“Because the babies now sleep on their back, they don’t get the strength to start crawling unless they have a certain amount of ‘tummy time’ during the day,” said Young-Tulin. “That was all new to me, but by the second grandchild, I was like an old pro.”
Young-Tulin also realized that being a good grandparent meant going by the parents’ rules. “Their rules have to be respected,” she said. “If they have certain rules like (put the child in) time out, or if they don’t want them glued to the television or going out and getting toys whenever they want, I abide by the parents’ rules.”
Evelyn Diaz agrees with that. “I had friends who had bad relations with their daughter-in-law because they wanted to rule,” she said. “I told Danielle, ‘We’re the grandparents; you’re the parents. We raised our son the way we wanted. We’re here to back you up. We’re not here to override your childrearing.’ ”
Letting things fester can make little problems into big ones. “If I disagree with something, I say it and it doesn’t happen again,” said Danielle Diaz. “Rick and I raise our kids with the belief it takes a village and we are open to input.” Prior to their parents’ arrival, the couple had an in-house day care person for their children. “Having their grandparents help raise them is a good change,” she said.
“We eat together almost every day of the week; on Saturday and Sunday, we have family breakfast or brunch,” Evelyn Diaz said. “For the sake of the kids, we keep everything on an even keel — there’s no cellphones and they have to take their hats off.”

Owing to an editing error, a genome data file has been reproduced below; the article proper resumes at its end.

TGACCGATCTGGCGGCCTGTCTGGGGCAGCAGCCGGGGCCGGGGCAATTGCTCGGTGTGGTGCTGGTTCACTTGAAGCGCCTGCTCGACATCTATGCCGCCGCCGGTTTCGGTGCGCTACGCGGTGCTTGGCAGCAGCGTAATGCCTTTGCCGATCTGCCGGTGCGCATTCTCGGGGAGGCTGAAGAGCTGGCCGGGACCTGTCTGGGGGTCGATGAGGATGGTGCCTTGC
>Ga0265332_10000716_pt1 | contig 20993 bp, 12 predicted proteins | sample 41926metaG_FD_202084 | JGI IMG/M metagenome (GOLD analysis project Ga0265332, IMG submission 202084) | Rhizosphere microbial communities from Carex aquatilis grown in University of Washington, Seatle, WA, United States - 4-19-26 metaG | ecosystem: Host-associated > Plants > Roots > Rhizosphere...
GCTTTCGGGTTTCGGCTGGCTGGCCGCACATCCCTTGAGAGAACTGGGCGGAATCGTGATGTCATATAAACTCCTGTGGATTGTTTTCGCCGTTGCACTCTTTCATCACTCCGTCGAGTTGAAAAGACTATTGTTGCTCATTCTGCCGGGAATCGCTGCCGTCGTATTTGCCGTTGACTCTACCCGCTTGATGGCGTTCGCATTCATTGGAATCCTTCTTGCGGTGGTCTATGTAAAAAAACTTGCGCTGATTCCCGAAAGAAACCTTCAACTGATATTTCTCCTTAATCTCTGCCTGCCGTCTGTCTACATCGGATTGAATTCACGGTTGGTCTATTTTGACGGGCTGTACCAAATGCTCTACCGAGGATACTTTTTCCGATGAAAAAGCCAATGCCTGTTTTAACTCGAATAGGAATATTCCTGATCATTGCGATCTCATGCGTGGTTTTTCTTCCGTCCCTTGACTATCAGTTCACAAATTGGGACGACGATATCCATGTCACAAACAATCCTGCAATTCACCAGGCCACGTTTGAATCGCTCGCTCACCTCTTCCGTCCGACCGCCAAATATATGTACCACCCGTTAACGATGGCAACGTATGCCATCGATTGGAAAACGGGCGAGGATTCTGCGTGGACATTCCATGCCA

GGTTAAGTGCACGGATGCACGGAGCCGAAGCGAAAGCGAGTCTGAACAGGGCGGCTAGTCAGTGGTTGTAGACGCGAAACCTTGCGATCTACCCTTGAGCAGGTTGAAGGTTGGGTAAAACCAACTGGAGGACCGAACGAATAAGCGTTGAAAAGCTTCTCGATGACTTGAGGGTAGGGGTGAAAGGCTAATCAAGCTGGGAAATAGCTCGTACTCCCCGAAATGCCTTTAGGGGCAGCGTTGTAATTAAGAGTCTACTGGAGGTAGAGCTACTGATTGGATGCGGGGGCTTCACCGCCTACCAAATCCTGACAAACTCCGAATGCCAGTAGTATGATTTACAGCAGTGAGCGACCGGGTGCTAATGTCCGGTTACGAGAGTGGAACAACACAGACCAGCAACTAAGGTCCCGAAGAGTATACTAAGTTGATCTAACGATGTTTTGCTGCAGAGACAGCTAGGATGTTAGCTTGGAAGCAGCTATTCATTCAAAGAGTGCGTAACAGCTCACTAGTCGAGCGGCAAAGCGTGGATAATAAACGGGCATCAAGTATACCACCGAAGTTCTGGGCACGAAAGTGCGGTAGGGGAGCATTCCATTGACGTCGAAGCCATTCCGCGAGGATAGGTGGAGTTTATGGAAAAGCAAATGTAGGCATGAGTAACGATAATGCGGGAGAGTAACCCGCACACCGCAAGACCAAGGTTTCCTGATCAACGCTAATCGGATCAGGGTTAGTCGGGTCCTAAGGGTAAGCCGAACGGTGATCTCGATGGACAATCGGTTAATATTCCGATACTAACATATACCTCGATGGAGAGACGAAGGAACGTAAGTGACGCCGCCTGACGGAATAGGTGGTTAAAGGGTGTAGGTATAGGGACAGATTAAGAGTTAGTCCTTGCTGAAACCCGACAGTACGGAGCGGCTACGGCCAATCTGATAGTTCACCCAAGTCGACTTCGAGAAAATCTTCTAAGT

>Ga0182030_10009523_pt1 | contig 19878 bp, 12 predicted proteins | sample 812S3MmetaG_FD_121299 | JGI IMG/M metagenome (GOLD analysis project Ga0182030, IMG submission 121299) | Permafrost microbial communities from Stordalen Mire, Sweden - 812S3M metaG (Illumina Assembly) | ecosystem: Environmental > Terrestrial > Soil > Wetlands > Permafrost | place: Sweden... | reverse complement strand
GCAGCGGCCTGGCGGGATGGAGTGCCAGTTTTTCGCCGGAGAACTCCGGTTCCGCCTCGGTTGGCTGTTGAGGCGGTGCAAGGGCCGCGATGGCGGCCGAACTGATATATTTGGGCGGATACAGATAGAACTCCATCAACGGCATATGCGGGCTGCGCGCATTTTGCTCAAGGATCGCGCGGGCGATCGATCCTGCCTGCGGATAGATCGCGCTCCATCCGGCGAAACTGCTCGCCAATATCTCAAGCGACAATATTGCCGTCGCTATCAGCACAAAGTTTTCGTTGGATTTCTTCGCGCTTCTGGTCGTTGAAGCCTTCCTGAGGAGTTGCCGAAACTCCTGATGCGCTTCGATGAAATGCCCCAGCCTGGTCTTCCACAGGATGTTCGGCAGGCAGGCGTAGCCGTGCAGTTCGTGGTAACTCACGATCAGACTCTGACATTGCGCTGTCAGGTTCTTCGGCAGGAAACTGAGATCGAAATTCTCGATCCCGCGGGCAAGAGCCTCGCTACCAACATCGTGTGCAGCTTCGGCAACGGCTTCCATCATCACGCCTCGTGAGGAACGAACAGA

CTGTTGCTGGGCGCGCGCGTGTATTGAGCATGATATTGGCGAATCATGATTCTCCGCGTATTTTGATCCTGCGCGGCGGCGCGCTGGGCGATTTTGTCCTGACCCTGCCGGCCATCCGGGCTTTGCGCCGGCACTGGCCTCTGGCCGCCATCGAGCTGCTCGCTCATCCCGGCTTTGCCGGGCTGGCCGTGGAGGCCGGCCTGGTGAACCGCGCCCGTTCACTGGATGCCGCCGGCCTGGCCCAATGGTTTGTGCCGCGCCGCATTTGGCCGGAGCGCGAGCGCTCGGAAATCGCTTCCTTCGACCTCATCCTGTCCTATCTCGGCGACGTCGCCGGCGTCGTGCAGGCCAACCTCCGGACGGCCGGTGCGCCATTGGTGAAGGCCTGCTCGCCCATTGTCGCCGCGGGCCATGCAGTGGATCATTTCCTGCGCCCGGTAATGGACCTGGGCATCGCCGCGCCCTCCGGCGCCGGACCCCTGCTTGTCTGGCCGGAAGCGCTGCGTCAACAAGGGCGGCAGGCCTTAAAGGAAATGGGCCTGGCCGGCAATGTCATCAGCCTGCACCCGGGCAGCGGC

While they live next door to one another and enjoy doing many things together, both Diaz families also enjoy separate outings, with Evelyn and Ralph frequently hosting visits from their friends from back in New York.
There’s one tradition that’s never missed, however.
“Every Saturday morning, I send Danielle a text message with ‘Coffee’ and a smiley face on it,” Evelyn Diaz said. “Five minutes later, she’s at my door with a mug and that’s how we start our weekend.”
Along with establishing rules for raising the grandchildren, Young-Tulin said it’s important not to commit to what you can’t handle. The Wyncote, Pa. resident has eight grandchildren so she’s learned to balance the ones that live relatively close by with those further away. Every Sunday, Young-Tulin babysits Dylan East, 10, of Palm Beach Gardens, Fla., via Skype and Apple Computer’s Facetime, a built-in camera component. “His parents have something to do for an hour so we play games and he tells me everything about his school,” she said. “It’s amazing and immediate. I understand what’s going on in his life and am not waiting for a letter to come.”
Young-Tulin found grandfathers are much more involved in helping to raise their grandchildren than in past generations. “I think they watch their sons or sons-in-law; men are more involved parents (than in the past),” she said. “The role models are reversed. The child who has a baby, who is male, is teaching the grandfather.” These days, it’s not out-of-the-ordinary to have the dad stay at home while mom works. “It’s a different gender that’s changing the diaper, nurturing and being home with the baby.”